You’ve might have heard and seen zirconium from various TV shows and documentaries, but what and where does this precious metal come from? To start, zirconium comes from the mineral zircon that belongs to the group of nesosilicates that are rock-forming minerals. This metal is usually used as a refractory and opacifier by industrial forgers and forging smiths.
History of Zirconium
Source of Zirconium
This silver-gray transition metal is often found and produced by mining and processing the titanium minerals ilmenite as well as rutile. Some of the major mining sites of zirconium can be found in Australia, South Africa, the USA, Russia, and Brazil. It can also be collected from coastal waters that have zircon-bearing sand which is then processed to separate the lighter materials.
Zirconium is derived from its raw material zircon which can be commonly found in the crust of the earth. This precious mineral can be seen in different colors, including reddish-brown, yellow, and colorless. Because of its solid composition, zircon is highly resistant to weathering and internal radiation damage.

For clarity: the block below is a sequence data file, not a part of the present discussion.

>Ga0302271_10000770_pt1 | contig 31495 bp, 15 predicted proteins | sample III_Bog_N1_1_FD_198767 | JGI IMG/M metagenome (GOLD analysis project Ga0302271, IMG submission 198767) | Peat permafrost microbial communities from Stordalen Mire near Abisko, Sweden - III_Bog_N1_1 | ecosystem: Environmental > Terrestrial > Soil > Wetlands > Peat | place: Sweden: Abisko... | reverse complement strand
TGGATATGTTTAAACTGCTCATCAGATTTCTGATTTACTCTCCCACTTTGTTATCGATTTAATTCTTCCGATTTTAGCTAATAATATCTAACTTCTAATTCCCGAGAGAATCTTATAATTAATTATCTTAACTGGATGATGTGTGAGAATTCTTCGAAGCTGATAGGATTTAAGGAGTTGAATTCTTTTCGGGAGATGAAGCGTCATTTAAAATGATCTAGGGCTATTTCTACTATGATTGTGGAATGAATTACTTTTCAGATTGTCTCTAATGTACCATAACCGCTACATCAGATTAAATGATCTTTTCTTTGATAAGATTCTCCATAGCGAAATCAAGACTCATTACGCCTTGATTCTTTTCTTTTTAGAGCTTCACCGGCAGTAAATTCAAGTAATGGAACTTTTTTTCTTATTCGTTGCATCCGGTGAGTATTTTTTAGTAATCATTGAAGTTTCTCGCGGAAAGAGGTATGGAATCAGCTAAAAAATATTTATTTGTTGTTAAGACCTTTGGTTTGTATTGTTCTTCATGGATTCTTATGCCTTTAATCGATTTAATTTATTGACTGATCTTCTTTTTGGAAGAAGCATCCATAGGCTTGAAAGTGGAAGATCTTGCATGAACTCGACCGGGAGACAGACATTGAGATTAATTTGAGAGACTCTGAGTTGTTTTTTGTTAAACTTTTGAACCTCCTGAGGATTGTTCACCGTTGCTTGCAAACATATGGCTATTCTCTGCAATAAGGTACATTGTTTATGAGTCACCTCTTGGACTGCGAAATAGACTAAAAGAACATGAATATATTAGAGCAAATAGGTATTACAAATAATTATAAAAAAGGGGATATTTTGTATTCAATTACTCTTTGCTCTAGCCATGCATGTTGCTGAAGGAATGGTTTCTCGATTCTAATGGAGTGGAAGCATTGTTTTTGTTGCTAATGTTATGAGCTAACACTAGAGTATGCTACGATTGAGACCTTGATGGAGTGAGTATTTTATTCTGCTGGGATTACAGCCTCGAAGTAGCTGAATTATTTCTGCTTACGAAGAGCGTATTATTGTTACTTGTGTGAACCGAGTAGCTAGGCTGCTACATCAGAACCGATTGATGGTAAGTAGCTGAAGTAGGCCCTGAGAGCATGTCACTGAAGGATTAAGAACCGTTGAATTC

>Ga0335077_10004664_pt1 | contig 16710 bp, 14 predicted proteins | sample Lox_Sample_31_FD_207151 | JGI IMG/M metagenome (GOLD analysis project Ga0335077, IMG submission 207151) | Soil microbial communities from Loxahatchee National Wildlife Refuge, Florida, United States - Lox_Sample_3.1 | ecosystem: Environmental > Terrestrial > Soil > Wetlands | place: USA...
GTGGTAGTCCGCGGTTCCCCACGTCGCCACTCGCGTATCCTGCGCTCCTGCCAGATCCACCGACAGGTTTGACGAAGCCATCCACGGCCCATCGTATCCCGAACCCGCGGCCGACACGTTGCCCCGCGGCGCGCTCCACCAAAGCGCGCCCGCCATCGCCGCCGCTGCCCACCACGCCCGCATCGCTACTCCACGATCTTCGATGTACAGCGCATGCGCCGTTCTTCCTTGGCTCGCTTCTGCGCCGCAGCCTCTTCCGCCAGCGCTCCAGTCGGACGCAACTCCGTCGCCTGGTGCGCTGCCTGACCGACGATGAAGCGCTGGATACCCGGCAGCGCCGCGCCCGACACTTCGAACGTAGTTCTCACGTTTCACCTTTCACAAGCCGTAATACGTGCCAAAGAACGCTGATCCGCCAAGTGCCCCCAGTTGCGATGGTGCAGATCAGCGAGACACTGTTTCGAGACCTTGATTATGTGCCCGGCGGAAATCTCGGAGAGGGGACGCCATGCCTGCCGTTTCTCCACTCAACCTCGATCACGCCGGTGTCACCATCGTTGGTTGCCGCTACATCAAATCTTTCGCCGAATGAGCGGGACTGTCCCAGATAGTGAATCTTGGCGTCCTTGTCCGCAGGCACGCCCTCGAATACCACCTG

Processing the Mineral
There are different processes involved in processing this mineral, the most common of which includes three processes which are extracting and refining the zircon, and finally refining the baddeleyite. After passing quality control, the processed and refined zirconium is then exported to different plants and machine refineries across the globe.
Uses of Zirconium
Zirconium alloys can be found in different metals such as pipes, heat exchangers, and even nuclear power plants. It is also used in steel alloys, colored glazes, and bricks, as well as in the making of artificial gemstones. Because of its malleable and ductile compounds, it can be highly resistant to corrosion and can be used in superconducting magnets.
Importance and Other Uses of Zirconium
Zirconium is undeniably an important metal that has many uses in both forgings and in medical applications. This compound has its uses even in biomedical applications, such as dental implants, crowns, and knee and hip replacements. Get to know more about this metal when you contact us today!